FTL: Faster Than Light Review
Developer: Subset Games / Publisher: Subset Games / Played on: PC / Price: $9.99 / ESRB: Not Yet Rated
There’s no better sign of the raw gaming variety available today than FTL. If you’ve heard anything about it, you’ve probably heard that it’s a roguelike, but it’s substantially different than the recent genre-reviving titles Spelunky and The Binding of Isaac. FTL takes the ideas that make roguelikes enjoyable and nests them inside unique ship-management and tactical combat mechanics that haven’t been seen since 2002’s Star Trek: Bridge Commander. It’s a marvelously unique game, and if you can tolerate the idiosyncrasies of roguelike gameplay, you’ve finally found your chance to be the starship commander you always wanted.
In FTL, you play as a federation ship that accidentally stumbles across an armada of rebel warships. To warn the federation fleet about the incoming attack, you must travel across eight sectors of space while outrunning the rapidly encroaching armada. You do this by traveling through discrete nodes in every sector to get to the exit. Each node has a random event associated with it whether it’s simply running afoul of a pirate ship, reading a small text window describing a nearby nebula, or stopping in at a merchant to repair your ship.
Combat in the game takes hints from tactical RPGs like Dragon Age or Baldur’s Gate. When you engage in battle, you’ll see your ship on the left and your enemy’s ship on the right. You can bring your weapons to bear on specific sub-systems which will impact the enemy ship’s performance and vice versa. The interplay between ship systems, hull breaches that vent oxygen, fires that spread and damage your crew, and even the ability to transport on to enemy vessels and duke it out with the enemy crew hand-to-hand is just awesome. This is the best Star Trek combat simulator I’ve ever played. It creates those crazy moments where an asteroid can knock out your shields so you re-route power to your engines to escape, or you just defeated an enemy but a nearby solar flare has caused fire to spread through half your ship and take your engines offline. If you’ve ever wanted to feel like you’re captaining the Enterprise or the Serenity, this is the game for you.
So far it doesn’t sound much like Spelunky or Isaac, but FTL still hinges on core roguelike mechanics. FTL is extremely difficult and random, meaning you’ll essentially have to get a series of lucky breaks to make it to the end on normal difficulty. Given that every node you visit generates a random event, it’s possible you’ll never find a shop or generate enough scrap (the game’s currency) to upgrade your ship properly in the first few sectors. Hell, I’ve been outright killed in some of my first encounters just because fires started in the wrong spots on my ship. Sinking 90 minutes into a game only to die to happenstance is a special roguelike pain, and it’s here in force.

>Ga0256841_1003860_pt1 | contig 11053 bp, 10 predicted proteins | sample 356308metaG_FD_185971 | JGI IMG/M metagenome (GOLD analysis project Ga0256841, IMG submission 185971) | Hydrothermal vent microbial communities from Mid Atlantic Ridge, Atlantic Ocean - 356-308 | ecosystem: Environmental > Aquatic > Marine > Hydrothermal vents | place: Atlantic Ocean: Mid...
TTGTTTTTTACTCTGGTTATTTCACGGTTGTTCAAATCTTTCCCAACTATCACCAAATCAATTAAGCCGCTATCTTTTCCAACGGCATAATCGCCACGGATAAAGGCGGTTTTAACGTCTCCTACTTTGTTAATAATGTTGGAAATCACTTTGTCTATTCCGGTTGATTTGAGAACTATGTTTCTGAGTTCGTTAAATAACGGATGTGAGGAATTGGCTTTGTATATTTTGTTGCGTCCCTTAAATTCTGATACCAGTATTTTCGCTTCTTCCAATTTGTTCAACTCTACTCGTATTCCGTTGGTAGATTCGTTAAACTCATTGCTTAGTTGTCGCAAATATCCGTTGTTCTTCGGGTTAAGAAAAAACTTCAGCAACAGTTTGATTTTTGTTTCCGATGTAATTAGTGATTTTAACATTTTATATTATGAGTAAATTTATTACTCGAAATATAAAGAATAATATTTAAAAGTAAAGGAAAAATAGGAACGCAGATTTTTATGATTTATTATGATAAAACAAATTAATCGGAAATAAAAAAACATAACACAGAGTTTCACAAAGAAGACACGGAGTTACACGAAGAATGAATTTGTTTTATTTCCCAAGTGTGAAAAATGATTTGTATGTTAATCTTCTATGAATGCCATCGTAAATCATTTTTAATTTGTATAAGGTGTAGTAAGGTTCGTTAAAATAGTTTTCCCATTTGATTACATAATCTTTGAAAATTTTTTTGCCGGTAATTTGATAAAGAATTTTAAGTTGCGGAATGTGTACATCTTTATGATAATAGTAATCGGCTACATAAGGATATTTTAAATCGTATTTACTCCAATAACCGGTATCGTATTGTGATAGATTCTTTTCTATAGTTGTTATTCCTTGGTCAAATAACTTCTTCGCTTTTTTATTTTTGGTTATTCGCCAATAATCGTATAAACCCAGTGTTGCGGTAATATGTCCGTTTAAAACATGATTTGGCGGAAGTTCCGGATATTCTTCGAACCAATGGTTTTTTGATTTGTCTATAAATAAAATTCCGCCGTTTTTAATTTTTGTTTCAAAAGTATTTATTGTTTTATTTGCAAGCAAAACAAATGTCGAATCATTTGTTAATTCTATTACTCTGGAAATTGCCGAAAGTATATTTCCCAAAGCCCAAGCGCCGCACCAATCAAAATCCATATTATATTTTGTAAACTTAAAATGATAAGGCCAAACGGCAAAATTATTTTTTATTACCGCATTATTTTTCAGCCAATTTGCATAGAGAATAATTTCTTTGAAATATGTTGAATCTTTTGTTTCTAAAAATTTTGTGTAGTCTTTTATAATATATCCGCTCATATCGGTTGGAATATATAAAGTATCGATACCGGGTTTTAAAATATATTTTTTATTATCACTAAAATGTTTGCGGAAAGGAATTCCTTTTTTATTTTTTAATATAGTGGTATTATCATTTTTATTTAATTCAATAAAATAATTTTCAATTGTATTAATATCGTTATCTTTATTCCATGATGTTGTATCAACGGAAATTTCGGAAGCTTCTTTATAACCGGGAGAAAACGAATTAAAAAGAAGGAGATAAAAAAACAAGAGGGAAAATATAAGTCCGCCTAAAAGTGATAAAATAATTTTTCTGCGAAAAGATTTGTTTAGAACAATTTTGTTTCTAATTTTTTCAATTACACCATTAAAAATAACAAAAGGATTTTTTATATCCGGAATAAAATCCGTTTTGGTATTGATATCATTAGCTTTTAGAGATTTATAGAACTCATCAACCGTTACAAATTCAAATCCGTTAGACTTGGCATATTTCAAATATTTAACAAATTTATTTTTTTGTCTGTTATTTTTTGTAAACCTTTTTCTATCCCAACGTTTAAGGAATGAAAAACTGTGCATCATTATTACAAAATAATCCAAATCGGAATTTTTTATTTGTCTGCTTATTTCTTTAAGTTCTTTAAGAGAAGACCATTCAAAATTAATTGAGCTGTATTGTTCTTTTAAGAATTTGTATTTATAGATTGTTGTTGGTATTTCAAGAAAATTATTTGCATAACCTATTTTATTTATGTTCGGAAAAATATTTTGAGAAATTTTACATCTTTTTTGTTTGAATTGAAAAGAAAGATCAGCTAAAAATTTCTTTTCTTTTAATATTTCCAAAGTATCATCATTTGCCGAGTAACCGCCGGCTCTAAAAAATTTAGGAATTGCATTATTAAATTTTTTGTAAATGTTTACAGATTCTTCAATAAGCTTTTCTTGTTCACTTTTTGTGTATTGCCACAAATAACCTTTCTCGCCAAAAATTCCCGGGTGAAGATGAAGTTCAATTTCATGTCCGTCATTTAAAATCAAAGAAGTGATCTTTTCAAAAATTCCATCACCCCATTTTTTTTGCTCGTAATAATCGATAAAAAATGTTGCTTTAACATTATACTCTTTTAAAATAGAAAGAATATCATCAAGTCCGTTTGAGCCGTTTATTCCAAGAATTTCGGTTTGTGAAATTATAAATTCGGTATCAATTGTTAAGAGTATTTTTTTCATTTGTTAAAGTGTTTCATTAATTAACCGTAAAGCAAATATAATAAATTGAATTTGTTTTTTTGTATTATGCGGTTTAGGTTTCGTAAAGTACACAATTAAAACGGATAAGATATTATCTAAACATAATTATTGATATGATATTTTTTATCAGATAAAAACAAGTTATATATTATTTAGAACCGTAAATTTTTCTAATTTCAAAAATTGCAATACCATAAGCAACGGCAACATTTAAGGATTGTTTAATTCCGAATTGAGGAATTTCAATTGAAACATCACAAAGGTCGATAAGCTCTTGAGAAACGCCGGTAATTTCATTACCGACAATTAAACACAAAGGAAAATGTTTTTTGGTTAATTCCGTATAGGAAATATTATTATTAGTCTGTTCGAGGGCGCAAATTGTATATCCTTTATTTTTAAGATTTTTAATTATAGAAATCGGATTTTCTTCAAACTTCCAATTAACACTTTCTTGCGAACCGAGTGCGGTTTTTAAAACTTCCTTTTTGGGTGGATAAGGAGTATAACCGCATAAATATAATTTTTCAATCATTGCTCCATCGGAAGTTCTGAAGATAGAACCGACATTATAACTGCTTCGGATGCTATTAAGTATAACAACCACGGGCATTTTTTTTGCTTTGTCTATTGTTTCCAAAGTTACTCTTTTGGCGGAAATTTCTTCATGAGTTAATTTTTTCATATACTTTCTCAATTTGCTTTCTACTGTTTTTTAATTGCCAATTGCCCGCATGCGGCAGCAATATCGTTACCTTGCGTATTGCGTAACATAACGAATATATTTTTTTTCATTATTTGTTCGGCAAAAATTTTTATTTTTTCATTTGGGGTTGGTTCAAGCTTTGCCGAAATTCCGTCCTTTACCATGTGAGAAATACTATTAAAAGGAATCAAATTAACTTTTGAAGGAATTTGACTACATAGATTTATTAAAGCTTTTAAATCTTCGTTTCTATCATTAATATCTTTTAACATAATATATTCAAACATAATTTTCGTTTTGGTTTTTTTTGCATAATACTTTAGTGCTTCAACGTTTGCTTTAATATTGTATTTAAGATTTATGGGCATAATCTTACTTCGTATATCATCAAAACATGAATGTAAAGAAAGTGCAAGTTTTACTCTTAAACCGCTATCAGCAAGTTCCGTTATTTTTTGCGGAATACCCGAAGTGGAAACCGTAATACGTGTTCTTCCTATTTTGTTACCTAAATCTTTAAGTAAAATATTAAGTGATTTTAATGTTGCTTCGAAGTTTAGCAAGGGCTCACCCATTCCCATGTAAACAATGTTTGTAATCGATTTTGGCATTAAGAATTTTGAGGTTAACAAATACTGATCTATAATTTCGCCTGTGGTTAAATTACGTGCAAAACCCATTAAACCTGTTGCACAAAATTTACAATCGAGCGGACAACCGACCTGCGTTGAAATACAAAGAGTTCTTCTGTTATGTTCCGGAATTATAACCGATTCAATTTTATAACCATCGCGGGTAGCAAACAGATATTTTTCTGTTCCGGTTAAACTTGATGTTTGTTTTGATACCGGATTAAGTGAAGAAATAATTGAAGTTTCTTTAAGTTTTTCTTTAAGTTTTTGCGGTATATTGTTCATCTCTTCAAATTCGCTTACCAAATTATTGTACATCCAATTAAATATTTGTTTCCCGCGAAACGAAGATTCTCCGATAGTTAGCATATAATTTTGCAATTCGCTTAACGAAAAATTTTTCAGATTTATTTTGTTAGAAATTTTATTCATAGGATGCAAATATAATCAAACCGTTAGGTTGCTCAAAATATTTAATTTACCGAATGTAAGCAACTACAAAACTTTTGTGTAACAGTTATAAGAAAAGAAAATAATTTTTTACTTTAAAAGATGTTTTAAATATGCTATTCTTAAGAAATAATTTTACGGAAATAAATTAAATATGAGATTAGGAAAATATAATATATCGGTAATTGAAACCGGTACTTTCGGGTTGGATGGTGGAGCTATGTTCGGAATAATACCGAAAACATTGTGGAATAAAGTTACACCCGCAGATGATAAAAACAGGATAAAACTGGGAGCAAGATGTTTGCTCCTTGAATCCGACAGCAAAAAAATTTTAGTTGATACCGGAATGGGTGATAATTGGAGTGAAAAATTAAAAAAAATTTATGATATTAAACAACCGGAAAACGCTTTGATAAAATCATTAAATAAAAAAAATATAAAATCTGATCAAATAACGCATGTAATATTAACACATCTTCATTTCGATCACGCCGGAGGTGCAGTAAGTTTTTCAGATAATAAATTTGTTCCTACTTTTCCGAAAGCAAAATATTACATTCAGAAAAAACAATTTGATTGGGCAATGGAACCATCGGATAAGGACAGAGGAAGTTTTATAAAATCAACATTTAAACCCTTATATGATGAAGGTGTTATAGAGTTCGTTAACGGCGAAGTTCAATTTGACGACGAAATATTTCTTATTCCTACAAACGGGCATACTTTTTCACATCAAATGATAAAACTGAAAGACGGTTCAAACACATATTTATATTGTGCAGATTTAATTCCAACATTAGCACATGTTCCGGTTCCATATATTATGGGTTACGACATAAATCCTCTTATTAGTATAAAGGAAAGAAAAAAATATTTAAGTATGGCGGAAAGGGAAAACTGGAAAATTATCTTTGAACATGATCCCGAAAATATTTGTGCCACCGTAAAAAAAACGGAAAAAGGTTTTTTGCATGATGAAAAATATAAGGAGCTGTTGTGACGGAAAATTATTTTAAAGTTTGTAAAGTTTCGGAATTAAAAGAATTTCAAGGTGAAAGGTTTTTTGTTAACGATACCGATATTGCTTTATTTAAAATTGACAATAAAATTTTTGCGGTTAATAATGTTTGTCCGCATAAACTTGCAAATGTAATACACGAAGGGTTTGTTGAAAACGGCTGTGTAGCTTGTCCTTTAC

The game’s roguelike nature isn’t all pain and loss though. There are tons of secrets to uncover and new ships to unlock, each of which necessitate different tactics to survive. For example, the starting human ship is standard and relies on orthodox weaponry to survive battles. The Engi ship, on the other hand, comes with an ion cannon that incapacitates systems, and must rely on an automated drone to deal hull damage. Other races excel in hand-to-hand combat, meaning that teleporting and attacking crew is the best option. There’s untold replay value in the game in terms of combat tactics, though I am already starting to see several repeats in the random node events. I would’ve liked a little more variety in that regard, but the price is more than right for what you get.
VISUALS AND SOUND
Every part of FTL’s aesthetic emulates early 90s PC gaming. The visuals are basic but effective, using a limited color palette and animation to hit that sweet spot where it shows just enough to please the eye, but little enough to engage your imagination when you watch little blocky dudes punching at each other in your engine room. I wish there were more backdrops in the game though. You’ll see most of the visual variety the game has to offer within a few hours.
The soundtrack, on the other hand, is phenomenal. Not only does it sound like it’s coming out of a Sound Blaster AWE32 but it’s also a marvelous bit of composing. The music dynamically switches between serene exploration music and thumping combat tracks, with recurring themes showing up in related sectors of space and near the game’s end. Even the music’s composition simultaneously pays homage to old PC tracks with really chirpy, early-90s sequencing and more modern big beat percussion in combat. The score is absolutely amazing and is instrumental in sucking you into the gaming experience.
FTL is largely easy to control, and I especially appreciate the ability to pause the game and issue commands to your crew members a la Baldur’s Gate or Dragon Age. That capability is especially appreciated because I often had trouble clicking on my crew members to select them. Often times I’d get into RTS mode and try to order my dudes around in real time, only half the commands wouldn’t go through because I hadn’t actually selected anyone despite clicking on the little buggers. I also wish I could assign different colors to crew members so I could remember which is skilled at manning the weapons and which is my engine guy. It’d not only save time but also help me further reenact Star Trek, but alas.
Normally I’m confident in recommending a game to a specific group of people, but FTL hits such a weird cross section of game mechanics that it’s not so simple. Captaining a spaceship is a dream that many gamers have had for years, and FTL pulls it off near perfectly. If the difficulty, randomness, and repetition of rougelikes doesn’t scare you away, FTL will give you an experience you can’t find anywhere else.
8.5 / 10